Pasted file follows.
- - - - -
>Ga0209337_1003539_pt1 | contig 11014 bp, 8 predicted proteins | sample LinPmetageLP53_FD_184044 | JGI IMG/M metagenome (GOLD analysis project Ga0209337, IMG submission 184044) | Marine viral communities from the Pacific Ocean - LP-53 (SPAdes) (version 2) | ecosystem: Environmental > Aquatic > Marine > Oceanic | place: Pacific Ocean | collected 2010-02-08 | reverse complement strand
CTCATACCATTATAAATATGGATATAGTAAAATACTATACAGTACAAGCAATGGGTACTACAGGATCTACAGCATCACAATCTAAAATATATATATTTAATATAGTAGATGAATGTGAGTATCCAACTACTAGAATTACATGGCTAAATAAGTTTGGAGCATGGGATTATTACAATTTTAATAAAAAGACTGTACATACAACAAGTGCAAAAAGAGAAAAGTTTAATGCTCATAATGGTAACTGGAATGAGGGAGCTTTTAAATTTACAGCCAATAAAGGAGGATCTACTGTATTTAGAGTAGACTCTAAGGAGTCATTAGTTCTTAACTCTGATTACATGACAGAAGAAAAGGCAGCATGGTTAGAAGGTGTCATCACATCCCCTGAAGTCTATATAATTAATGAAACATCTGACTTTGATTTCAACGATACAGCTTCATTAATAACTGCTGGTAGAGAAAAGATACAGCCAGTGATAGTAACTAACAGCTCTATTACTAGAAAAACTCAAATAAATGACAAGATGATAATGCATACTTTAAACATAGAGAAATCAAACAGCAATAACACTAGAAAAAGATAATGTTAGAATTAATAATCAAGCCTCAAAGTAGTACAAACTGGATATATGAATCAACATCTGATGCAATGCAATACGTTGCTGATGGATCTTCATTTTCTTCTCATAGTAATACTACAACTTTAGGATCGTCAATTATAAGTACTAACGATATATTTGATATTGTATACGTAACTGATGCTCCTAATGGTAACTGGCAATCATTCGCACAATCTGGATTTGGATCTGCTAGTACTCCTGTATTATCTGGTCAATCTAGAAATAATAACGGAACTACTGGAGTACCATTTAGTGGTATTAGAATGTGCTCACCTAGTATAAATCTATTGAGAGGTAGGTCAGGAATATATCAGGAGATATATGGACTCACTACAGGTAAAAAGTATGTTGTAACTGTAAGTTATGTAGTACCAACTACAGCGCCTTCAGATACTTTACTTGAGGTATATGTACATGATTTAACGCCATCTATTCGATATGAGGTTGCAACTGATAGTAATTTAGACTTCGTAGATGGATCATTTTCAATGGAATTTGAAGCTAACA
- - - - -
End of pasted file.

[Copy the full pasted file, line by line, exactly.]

>Ga0209337_1003539_pt1 | contig 11014 bp, 8 predicted proteins | sample LinPmetageLP53_FD_184044 | JGI IMG/M metagenome (GOLD analysis project Ga0209337, IMG submission 184044) | Marine viral communities from the Pacific Ocean - LP-53 (SPAdes) (version 2) | ecosystem: Environmental > Aquatic > Marine > Oceanic | place: Pacific Ocean | collected 2010-02-08 | reverse complement strand
CTCATACCATTATAAATATGGATATAGTAAAATACTATACAGTACAAGCAATGGGTACTACAGGATCTACAGCATCACAATCTAAAATATATATATTTAATATAGTAGATGAATGTGAGTATCCAACTACTAGAATTACATGGCTAAATAAGTTTGGAGCATGGGATTATTACAATTTTAATAAAAAGACTGTACATACAACAAGTGCAAAAAGAGAAAAGTTTAATGCTCATAATGGTAACTGGAATGAGGGAGCTTTTAAATTTACAGCCAATAAAGGAGGATCTACTGTATTTAGAGTAGACTCTAAGGAGTCATTAGTTCTTAACTCTGATTACATGACAGAAGAAAAGGCAGCATGGTTAGAAGGTGTCATCACATCCCCTGAAGTCTATATAATTAATGAAACATCTGACTTTGATTTCAACGATACAGCTTCATTAATAACTGCTGGTAGAGAAAAGATACAGCCAGTGATAGTAACTAACAGCTCTATTACTAGAAAAACTCAAATAAATGACAAGATGATAATGCATACTTTAAACATAGAGAAATCAAACAGCAATAACACTAGAAAAAGATAATGTTAGAATTAATAATCAAGCCTCAAAGTAGTACAAACTGGATATATGAATCAACATCTGATGCAATGCAATACGTTGCTGATGGATCTTCATTTTCTTCTCATAGTAATACTACAACTTTAGGATCGTCAATTATAAGTACTAACGATATATTTGATATTGTATACGTAACTGATGCTCCTAATGGTAACTGGCAATCATTCGCACAATCTGGATTTGGATCTGCTAGTACTCCTGTATTATCTGGTCAATCTAGAAATAATAACGGAACTACTGGAGTACCATTTAGTGGTATTAGAATGTGCTCACCTAGTATAAATCTATTGAGAGGTAGGTCAGGAATATATCAGGAGATATATGGACTCACTACAGGTAAAAAGTATGTTGTAACTGTAAGTTATGTAGTACCAACTACAGCGCCTTCAGATACTTTACTTGAGGTATATGTACATGATTTAACGCCATCTATTCGATATGAGGTTGCAACTGATAGTAATTTAGACTTCGTAGATGGATCATTTTCAATGGAATTTGAAGCTAACA